Breast Cancer: Older Patients Still Receiving Radiation Therapy Despite Limited Benefit

Rachel Blitzblau, M.D., Ph.D. Butler Harris Assistant Professor Department of Radiation Oncology Duke University Medical Center Durham, NC Interview with:
Rachel Blitzblau, M.D., Ph.D.

Butler Harris Assistant Professor
Department of Radiation Oncology
Duke University Medical Center
Durham, NC 27710

Medical Research: What is the background for this study? What are the main findings?

Dr. Blitzblau: Radiation reduces the risk of loco-regional recurrence. Data from the CALGB 9343 study suggests that the local benefit from adjuvant radiation is less in older women with small, estrogen receptor positive breast cancers. The potential acute and late toxicities of radiotherapy, patient inconvenience and healthcare costs must be considered given the small clinical benefit associated with adjuvant radiotherapy in this patient group. We looked at rates of radiotherapy in women fitting the entry criteria of this trial before and after publication of 5 year results of the CALGB trial. We found an approximately 5% decrease in use of radiotherapy overall, and noted that there seemed to be a small but significant shift in the type of radiotherapy used for these patients. Less patients received standard whole breast radiotherapy, and more received a short course of treatment to just the tumor bed plus margin called accelerated partial breast irradiation. We concluded that the publication of the trial therefore had only a very small impact on practice patterns.

Medical Research: What should clinicians and patients take away from your report?

Dr. Blitzblau: Understanding practice patterns is an important first step to improving patient care. Are most Radiation Oncologists practicing in an evidence based way? Are there barriers to acceptance or adoption of new clinical trial data? Given the results of the CALGB 9343 study, omission of radiotherapy in women over age 70 with small, estrogen receptor positive tumors who take adjuvant hormonal therapy should be considered and discussed with patients. However, it is important to also incorporate other clinical factors, such as medical comorbidities, life expectancy, and pathologic tumor features, as well as patient’s preferences into treatment recommendations.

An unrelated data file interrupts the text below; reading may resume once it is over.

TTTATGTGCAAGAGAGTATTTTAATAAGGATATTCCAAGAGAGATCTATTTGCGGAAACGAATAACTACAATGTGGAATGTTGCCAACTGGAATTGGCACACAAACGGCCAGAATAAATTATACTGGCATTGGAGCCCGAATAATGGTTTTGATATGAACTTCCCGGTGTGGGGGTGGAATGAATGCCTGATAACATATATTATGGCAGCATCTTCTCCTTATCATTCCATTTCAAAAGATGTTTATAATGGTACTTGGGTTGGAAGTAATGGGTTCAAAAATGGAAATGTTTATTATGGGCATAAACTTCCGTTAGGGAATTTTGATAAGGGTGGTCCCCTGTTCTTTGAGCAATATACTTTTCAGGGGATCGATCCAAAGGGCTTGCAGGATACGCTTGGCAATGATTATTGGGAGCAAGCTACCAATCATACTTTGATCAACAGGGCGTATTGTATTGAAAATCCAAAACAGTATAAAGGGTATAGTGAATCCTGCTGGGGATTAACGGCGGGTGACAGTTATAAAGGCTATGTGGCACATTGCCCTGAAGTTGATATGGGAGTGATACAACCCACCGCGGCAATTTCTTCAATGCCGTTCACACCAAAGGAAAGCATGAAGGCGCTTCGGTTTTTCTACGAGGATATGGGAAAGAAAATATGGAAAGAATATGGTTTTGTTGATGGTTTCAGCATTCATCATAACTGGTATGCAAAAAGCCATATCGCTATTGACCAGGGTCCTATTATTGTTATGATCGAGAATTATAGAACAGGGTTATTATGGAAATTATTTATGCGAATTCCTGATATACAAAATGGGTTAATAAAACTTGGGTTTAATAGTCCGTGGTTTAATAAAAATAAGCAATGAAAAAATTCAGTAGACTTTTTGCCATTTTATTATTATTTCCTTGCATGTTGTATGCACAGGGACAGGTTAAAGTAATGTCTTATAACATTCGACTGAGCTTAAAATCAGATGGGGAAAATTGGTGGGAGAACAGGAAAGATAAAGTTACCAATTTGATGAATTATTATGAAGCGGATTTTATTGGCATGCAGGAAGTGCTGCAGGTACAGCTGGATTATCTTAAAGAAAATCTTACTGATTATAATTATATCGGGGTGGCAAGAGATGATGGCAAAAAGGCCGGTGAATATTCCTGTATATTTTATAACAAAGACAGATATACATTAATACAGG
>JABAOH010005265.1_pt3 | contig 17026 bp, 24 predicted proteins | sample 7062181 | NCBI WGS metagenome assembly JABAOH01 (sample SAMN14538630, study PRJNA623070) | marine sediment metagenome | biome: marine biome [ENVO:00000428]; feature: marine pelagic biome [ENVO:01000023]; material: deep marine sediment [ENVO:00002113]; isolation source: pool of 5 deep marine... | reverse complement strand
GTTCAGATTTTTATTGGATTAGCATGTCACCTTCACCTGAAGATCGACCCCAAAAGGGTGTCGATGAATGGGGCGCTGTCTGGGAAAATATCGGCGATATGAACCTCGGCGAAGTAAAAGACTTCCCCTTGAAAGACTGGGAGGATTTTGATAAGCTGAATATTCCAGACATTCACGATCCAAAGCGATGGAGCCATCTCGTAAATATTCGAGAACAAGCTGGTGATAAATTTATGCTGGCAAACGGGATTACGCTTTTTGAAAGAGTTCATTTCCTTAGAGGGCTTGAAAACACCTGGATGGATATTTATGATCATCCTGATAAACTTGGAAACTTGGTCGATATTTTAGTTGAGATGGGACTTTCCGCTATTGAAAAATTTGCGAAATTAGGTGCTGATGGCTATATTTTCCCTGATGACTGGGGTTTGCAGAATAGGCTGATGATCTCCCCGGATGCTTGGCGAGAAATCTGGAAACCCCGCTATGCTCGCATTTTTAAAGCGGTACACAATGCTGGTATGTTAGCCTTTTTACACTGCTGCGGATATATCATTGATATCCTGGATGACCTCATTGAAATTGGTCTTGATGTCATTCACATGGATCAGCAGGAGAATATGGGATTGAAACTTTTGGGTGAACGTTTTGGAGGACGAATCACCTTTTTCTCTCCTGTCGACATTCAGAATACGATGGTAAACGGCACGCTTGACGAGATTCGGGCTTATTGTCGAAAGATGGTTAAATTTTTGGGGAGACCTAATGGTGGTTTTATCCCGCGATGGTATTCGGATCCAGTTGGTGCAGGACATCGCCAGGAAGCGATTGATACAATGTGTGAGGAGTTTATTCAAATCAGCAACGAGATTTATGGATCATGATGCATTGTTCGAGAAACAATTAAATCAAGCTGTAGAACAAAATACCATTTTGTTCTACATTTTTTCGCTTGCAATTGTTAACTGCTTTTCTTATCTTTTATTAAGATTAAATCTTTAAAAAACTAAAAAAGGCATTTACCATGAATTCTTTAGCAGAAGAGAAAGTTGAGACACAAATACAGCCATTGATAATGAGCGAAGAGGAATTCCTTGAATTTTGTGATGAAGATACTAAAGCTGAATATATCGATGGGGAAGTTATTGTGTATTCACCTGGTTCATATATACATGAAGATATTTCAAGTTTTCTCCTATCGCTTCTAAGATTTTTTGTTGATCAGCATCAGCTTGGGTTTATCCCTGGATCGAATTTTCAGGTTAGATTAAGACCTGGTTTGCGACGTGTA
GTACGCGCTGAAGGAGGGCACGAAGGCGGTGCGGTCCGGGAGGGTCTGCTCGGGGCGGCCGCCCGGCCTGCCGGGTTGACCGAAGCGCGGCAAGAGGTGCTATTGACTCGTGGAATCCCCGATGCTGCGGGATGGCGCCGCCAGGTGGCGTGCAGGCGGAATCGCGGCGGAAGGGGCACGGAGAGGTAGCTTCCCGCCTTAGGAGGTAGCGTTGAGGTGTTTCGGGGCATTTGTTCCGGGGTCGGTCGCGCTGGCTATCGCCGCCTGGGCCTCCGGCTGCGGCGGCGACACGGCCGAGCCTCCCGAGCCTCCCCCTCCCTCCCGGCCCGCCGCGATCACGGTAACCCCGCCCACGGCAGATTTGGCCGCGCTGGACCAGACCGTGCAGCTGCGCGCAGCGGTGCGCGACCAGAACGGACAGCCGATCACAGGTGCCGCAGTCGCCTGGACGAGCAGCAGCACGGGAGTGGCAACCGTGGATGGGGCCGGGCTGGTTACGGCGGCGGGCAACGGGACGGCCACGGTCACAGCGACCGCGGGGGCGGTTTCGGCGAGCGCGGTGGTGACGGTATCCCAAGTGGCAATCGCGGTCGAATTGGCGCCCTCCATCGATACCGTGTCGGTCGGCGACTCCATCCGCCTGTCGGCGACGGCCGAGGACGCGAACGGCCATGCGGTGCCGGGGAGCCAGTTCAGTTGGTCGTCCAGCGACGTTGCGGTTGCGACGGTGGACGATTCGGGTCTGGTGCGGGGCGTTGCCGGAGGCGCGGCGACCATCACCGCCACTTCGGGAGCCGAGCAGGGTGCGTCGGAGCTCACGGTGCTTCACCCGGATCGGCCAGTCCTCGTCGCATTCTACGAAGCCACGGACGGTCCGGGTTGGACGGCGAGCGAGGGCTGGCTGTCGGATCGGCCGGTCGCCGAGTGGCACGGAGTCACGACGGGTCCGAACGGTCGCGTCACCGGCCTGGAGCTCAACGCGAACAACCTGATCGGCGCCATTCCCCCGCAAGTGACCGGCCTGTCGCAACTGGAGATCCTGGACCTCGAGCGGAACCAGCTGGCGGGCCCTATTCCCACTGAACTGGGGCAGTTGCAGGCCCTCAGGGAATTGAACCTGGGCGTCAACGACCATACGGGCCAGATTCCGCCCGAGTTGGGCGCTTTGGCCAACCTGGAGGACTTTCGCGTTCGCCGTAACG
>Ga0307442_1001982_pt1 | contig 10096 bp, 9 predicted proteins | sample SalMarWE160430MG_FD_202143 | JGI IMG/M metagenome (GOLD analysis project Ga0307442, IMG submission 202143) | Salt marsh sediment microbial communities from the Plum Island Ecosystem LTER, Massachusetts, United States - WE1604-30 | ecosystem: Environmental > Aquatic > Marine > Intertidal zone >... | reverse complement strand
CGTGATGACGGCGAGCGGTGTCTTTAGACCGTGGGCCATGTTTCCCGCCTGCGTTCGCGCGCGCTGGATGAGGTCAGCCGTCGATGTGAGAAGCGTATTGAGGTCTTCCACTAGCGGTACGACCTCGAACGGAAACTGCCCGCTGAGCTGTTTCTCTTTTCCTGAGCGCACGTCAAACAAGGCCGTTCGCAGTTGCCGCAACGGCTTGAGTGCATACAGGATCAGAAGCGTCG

Medical Research: What recommendations do you have for future research as a result of this study?

Dr. Blitzblau: It will be interesting to see if the 10 year data, published in 2012, after the years available in the database for our study, had a larger impact on practice patterns. That would suggest that practitioners needed to see longer term outcomes to feel comfortable omitting a treatment previously considered standard of care. If there is still no change after that, then the question will be why. As we work toward more efficient and evidence-based medical practice in all medical specialties, we will need to understand what processes may be needed to spur change. Future research should focus on what the barriers may be to incorporating new data into practice, and what might help physicians and patients feel comfortable with that.